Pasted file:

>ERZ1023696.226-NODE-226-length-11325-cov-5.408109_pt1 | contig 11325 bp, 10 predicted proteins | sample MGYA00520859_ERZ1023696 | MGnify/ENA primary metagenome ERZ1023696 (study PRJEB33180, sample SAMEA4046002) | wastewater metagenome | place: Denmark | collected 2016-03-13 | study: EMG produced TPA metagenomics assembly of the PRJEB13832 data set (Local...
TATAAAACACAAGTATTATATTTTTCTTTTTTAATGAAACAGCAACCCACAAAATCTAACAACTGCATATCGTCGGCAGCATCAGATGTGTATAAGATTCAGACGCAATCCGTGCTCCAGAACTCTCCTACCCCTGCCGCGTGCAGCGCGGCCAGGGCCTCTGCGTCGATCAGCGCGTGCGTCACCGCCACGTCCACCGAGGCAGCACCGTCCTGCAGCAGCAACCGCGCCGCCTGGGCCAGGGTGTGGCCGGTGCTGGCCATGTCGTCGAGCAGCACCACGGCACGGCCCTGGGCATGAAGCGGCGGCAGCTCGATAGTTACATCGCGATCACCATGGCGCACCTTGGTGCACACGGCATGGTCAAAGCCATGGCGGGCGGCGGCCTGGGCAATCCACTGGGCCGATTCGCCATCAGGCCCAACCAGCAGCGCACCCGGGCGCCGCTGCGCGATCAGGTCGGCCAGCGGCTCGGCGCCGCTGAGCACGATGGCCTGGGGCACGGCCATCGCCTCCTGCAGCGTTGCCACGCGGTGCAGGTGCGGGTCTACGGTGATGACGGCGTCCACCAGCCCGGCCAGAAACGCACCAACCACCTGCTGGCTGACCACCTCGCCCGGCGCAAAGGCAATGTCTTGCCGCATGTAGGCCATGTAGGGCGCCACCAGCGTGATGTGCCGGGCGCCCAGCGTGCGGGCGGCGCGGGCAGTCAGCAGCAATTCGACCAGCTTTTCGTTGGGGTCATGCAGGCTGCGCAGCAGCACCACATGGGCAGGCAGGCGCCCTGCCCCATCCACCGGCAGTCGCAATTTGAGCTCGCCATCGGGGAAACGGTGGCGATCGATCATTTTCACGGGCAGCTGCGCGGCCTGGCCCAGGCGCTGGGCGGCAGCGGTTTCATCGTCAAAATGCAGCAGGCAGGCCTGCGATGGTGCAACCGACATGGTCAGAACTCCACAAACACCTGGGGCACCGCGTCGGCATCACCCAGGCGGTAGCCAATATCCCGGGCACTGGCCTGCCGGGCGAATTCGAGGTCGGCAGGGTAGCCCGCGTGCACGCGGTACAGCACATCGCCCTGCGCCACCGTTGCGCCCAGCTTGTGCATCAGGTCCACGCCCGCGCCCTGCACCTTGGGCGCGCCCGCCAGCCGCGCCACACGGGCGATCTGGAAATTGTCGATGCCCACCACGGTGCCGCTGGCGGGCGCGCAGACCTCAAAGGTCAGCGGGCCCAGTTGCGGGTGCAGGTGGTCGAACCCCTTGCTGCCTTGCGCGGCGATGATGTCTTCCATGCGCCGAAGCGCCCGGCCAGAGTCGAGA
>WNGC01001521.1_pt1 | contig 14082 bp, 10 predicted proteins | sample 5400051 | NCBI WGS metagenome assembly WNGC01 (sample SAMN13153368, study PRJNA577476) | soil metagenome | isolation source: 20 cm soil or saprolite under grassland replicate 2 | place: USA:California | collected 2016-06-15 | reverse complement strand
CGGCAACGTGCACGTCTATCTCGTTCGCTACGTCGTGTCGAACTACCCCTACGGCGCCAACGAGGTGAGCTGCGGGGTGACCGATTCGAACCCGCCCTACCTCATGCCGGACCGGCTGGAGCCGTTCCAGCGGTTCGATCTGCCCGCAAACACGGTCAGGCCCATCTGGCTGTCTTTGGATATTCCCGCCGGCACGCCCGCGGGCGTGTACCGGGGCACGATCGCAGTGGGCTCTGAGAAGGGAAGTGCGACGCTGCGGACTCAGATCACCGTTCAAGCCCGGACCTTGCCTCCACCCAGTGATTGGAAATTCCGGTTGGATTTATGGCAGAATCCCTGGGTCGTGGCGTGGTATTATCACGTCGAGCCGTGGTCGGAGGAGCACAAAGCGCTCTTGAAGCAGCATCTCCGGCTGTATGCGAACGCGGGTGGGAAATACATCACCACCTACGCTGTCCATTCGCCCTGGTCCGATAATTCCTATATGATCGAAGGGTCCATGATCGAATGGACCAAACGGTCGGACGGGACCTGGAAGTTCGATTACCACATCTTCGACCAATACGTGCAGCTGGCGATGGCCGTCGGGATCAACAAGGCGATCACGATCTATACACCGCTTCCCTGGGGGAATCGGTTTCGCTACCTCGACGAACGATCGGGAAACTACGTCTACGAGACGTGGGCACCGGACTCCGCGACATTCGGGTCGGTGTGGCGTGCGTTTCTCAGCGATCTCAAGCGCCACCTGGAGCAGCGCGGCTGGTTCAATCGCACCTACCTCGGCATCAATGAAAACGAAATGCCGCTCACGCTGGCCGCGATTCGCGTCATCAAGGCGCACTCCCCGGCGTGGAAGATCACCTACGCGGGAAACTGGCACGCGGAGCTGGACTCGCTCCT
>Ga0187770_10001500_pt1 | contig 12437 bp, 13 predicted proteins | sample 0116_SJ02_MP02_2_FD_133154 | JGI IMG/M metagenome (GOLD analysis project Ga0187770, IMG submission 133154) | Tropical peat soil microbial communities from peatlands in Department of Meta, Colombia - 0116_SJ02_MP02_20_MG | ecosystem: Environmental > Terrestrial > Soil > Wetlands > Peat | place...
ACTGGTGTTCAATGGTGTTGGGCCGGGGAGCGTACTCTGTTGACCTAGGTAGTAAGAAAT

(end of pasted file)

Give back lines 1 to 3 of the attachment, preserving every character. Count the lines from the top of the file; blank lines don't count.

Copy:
>ERZ1023696.226-NODE-226-length-11325-cov-5.408109_pt1 | contig 11325 bp, 10 predicted proteins | sample MGYA00520859_ERZ1023696 | MGnify/ENA primary metagenome ERZ1023696 (study PRJEB33180, sample SAMEA4046002) | wastewater metagenome | place: Denmark | collected 2016-03-13 | study: EMG produced TPA metagenomics assembly of the PRJEB13832 data set (Local...
TATAAAACACAAGTATTATATTTTTCTTTTTTAATGAAACAGCAACCCACAAAATCTAACAACTGCATATCGTCGGCAGCATCAGATGTGTATAAGATTCAGACGCAATCCGTGCTCCAGAACTCTCCTACCCCTGCCGCGTGCAGCGCGGCCAGGGCCTCTGCGTCGATCAGCGCGTGCGTCACCGCCACGTCCACCGAGGCAGCACCGTCCTGCAGCAGCAACCGCGCCGCCTGGGCCAGGGTGTGGCCGGTGCTGGCCATGTCGTCGAGCAGCACCACGGCACGGCCCTGGGCATGAAGCGGCGGCAGCTCGATAGTTACATCGCGATCACCATGGCGCACCTTGGTGCACACGGCATGGTCAAAGCCATGGCGGGCGGCGGCCTGGGCAATCCACTGGGCCGATTCGCCATCAGGCCCAACCAGCAGCGCACCCGGGCGCCGCTGCGCGATCAGGTCGGCCAGCGGCTCGGCGCCGCTGAGCACGATGGCCTGGGGCACGGCCATCGCCTCCTGCAGCGTTGCCACGCGGTGCAGGTGCGGGTCTACGGTGATGACGGCGTCCACCAGCCCGGCCAGAAACGCACCAACCACCTGCTGGCTGACCACCTCGCCCGGCGCAAAGGCAATGTCTTGCCGCATGTAGGCCATGTAGGGCGCCACCAGCGTGATGTGCCGGGCGCCCAGCGTGCGGGCGGCGCGGGCAGTCAGCAGCAATTCGACCAGCTTTTCGTTGGGGTCATGCAGGCTGCGCAGCAGCACCACATGGGCAGGCAGGCGCCCTGCCCCATCCACCGGCAGTCGCAATTTGAGCTCGCCATCGGGGAAACGGTGGCGATCGATCATTTTCACGGGCAGCTGCGCGGCCTGGCCCAGGCGCTGGGCGGCAGCGGTTTCATCGTCAAAATGCAGCAGGCAGGCCTGCGATGGTGCAACCGACATGGTCAGAACTCCACAAACACCTGGGGCACCGCGTCGGCATCACCCAGGCGGTAGCCAATATCCCGGGCACTGGCCTGCCGGGCGAATTCGAGGTCGGCAGGGTAGCCCGCGTGCACGCGGTACAGCACATCGCCCTGCGCCACCGTTGCGCCCAGCTTGTGCATCAGGTCCACGCCCGCGCCCTGCACCTTGGGCGCGCCCGCCAGCCGCGCCACACGGGCGATCTGGAAATTGTCGATGCCCACCACGGTGCCGCTGGCGGGCGCGCAGACCTCAAAGGTCAGCGGGCCCAGTTGCGGGTGCAGGTGGTCGAACCCCTTGCTGCCTTGCGCGGCGATGATGTCTTCCATGCGCCGAAGCGCCCGGCCAGAGTCGAGA
>WNGC01001521.1_pt1 | contig 14082 bp, 10 predicted proteins | sample 5400051 | NCBI WGS metagenome assembly WNGC01 (sample SAMN13153368, study PRJNA577476) | soil metagenome | isolation source: 20 cm soil or saprolite under grassland replicate 2 | place: USA:California | collected 2016-06-15 | reverse complement strand